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Soldering Tutorial

Discussion in 'General Tech Articles' started by suspendedHatch, Jul 20, 2006.

  1. suspendedHatch

    suspendedHatch audio/security

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    In these photos I'm changing the plug connector and replacing a missing bulb socket on a tailight I got at the junkyard. That's not the point though. The point here is to show you guys how to solder. I see a lot of crap wiring out there. It's scary, it's just bad and there's no reason for it. Soldering doesn't require any expensive equipment or any great skill. It takes less than $50 for tools and supplies and maybe a couple hours practice.

    Tools Required:
    *100 Watt soldering "gun" from Sears or Radio Shack $30
    **wire stripper from Harbor Freight $10

    Supplies
    spool of .032 solder
    electric "black" tape
    ***spool of 18 gauge stranded wire
    inline fuse holder (depending on what you're trying to make)
    split loom aka corrugated tubing
    small zip ties

    *Don't get that "cold solder" crap. The name itself is reason enough. A "cold" solder is a bad solder joint. Don't get a low wattage pencil shaped soldering iron (unless its a butane iron). Get yourself a Craftsman 100/140 watt gun shaped soldering iron with the little light on the end (or similar). The quality of the soldering iron and solder will determine the quality of the job and whether you ever learn to solder successfully.
    [​IMG]

    **The quick strip tools are the most desirable (orange handles), however, I often rely on my little cutting tool (blue handles). I got this from the Snap On guy, although it is not made by Snap On. If you use this tool, squeeze the wire until you feel the tool bite into the insulation, then push the tool upward with the thumb on the same hand that is bracing the wire (see photo). I recommend against the most common type of wire strippers.
    [​IMG]

    *** 18 gauge works for most things we do to our cars, but use your own discretion. Starter/alternator wires are 10 gauge. If you want to upgrade your ignition/fuel/lighting wiring you might want to use 16 gauge, but no thicker than 14 gauge.
    [​IMG]

    Steps:
    Wash your hands. You want to reduce the amount of human contaminants in the joint to prevent corrosion.

    Strip back the insulation on each of the wires half an inch. Twist the wires together. Don't use the traditional method of twisting them together. You want the twist inline with the wire. Make sure there are no points sticking up. Roll the wires together like a joint (pun intended). Hey, this is how I was taught, okay?!

    [​IMG]
    [​IMG]

    Heat up the soldering gun and then touch the solder to the tip and get a thin layer of solder at the point. Lay the twisted portion of the wires on top of the soldering point, and then wait a few seconds for the wire to heat up. Touch the solder to the wire strands (not the soldering gun). You'll notice that the wire itself liquifies the solder and it soaks between the strands. You want to lightly paint the entire joint this way. The strands need to remain visible. You don't want a big goober on top of the wire. Less is more. Don't overheat the joint. If the insulation starts to boil off the wires, you're overheating it. Work faster.

    [​IMG]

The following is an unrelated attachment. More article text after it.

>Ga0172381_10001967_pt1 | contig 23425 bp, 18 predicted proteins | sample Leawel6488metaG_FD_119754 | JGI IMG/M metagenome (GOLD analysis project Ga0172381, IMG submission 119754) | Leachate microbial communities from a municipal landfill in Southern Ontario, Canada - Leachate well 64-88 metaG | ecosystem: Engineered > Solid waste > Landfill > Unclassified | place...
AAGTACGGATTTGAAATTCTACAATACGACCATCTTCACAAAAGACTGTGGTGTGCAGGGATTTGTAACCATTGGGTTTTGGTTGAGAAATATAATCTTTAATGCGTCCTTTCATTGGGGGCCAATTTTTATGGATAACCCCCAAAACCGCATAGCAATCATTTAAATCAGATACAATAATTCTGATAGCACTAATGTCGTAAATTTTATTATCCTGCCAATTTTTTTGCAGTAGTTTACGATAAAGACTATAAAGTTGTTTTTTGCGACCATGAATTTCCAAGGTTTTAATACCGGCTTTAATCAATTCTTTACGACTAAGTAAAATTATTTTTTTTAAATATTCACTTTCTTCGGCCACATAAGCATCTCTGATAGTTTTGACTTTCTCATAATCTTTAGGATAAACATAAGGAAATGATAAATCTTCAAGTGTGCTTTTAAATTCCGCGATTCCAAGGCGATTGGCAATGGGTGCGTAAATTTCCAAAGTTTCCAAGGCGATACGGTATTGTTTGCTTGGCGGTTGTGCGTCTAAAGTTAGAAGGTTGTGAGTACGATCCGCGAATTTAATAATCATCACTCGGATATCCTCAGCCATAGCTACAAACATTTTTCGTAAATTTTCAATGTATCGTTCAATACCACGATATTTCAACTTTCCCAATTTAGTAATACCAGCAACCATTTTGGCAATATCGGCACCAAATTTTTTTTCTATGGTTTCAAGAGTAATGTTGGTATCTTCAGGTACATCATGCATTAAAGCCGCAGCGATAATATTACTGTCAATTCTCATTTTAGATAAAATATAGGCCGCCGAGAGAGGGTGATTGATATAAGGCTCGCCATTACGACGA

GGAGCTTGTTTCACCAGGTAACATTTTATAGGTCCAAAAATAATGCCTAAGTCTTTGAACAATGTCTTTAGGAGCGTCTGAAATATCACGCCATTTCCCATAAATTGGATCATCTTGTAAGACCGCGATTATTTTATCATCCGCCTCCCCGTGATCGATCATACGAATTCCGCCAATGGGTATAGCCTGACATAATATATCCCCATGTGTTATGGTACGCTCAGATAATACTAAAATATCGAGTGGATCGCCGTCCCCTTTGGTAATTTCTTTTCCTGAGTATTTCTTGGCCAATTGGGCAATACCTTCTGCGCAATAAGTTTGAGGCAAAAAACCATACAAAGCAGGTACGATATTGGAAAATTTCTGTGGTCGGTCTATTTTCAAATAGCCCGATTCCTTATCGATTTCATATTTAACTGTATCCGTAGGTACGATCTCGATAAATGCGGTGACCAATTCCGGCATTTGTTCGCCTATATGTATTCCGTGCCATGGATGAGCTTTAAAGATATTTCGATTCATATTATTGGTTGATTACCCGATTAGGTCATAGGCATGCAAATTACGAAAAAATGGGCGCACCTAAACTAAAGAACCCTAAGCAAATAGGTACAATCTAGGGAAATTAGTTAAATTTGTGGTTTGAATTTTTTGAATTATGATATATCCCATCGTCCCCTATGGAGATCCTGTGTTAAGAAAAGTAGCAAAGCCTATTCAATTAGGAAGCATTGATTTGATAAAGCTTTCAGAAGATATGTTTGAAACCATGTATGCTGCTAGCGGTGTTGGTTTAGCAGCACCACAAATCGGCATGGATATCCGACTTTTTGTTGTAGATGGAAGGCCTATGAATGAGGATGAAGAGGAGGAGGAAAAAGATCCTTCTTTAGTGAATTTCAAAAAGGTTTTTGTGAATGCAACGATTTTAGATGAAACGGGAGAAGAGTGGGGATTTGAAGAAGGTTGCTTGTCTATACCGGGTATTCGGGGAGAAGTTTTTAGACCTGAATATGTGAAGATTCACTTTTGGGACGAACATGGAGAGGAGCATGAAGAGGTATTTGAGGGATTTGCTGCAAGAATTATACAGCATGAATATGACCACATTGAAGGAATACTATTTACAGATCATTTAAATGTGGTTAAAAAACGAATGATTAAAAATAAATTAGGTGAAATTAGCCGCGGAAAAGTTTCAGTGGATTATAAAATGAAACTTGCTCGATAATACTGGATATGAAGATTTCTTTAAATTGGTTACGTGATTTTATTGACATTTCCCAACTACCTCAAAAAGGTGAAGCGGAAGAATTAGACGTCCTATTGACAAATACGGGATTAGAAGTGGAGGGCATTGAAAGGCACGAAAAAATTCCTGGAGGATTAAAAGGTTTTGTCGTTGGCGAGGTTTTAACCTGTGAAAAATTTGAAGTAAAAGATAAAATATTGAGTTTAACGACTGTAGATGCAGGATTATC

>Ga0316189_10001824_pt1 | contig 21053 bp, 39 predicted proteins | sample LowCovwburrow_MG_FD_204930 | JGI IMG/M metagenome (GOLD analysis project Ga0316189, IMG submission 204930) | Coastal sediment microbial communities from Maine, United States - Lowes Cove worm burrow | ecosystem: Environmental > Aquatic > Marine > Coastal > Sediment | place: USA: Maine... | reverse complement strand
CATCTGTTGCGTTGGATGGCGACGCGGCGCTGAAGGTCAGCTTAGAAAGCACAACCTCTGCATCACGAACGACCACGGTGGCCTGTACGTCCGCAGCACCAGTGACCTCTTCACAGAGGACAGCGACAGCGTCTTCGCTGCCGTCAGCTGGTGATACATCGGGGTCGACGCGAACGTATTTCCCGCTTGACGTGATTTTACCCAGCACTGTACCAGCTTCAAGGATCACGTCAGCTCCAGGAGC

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    [​IMG]
    [​IMG]

    Wrap the joints in electric tape. Electric tape is the only tape that will work. Stretch the tape slightly when wrapping it up. Squeeze the joint between your fingers to make sure a strand isn't poking through. In most cases you'll want to bundle your wires with tape or split loom, then secure them with zip ties.

    [​IMG]

    Now get out there and redo all your shitty wiring. Then, once you have some practice under your belt, go out and make some money building harnesses and doing conversions for people.
     

    Attached Files:

  2. MikeBergy

    MikeBergy Blah blah blah....

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    What about solder flux, man? You didn't even mention it. This is a good tutorial, but keep in mind that these methods do NOT work for everything. I would never take that large of a soldering iron to my ecu, for example. My pencil 40w iron works well for my car audio needs and is much easier to handle. One more thing; use shrink tubing whenever possible to seal the joints. It is leaves a much stronger joint, which means less broken connections. I never use electrical tape for anything unless it's temporary. But good writeup nonetheless for someone who has never soldered before.

    oh, yeah. there is already a soldering writeup in the articles section.
     
  3. suspendedHatch

    suspendedHatch audio/security

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    Thank you for your constructive criticism, however, I disagree with you on every point.

    The flux is mixed in with the solder.

    The other writeup covers circuit boards. It leaves much to be desired.

    Shrink tubing requires a heat gun. I want to keep the tutorial as simple and cost effective as possible because I imagine that most of the audience is thinking of doing this for a specific project and then maybe never again. I disagree that heat shrink tubing makes a joint stronger. If the strain on the wire is strong enough to break the joint, then the heat shrink isn't going to make a difference. Heat shrink seals better in most cases, and is cleaner, but the wiring shouldn't be under any kind of strain. If the wire is strained you need to extend it.

    I have never once had a broken solder joint and I don't know any professional who has. You say less broken joints, but I believe that a single broken joint is unacceptable. You must be dripping solder on top of the wiring. The solder will crack when you flex the wire. You need to get a hotter temp soldering iron so that the solder soaks between the strands. 40W is inadequate for soldering wire 18 gauge or thicker.

    I've been doing car audio/security for over 8 years. I am responsible to warranty labor on every car I have ever worked on. My tutorial is complete. Everyone has their own technique, but this tutorial is the basis for a good solder joint.

    The context of the site is DIY car repair/modification. ECU modification is a topic unto itself and I don't feel I'm the most qualified to write about it. I think if you were to write a soldering tutorial for the purpose of ECU modification, it would be a great supplement to mine.
     
    Last edited: Jul 20, 2006
  4. MikeBergy

    MikeBergy Blah blah blah....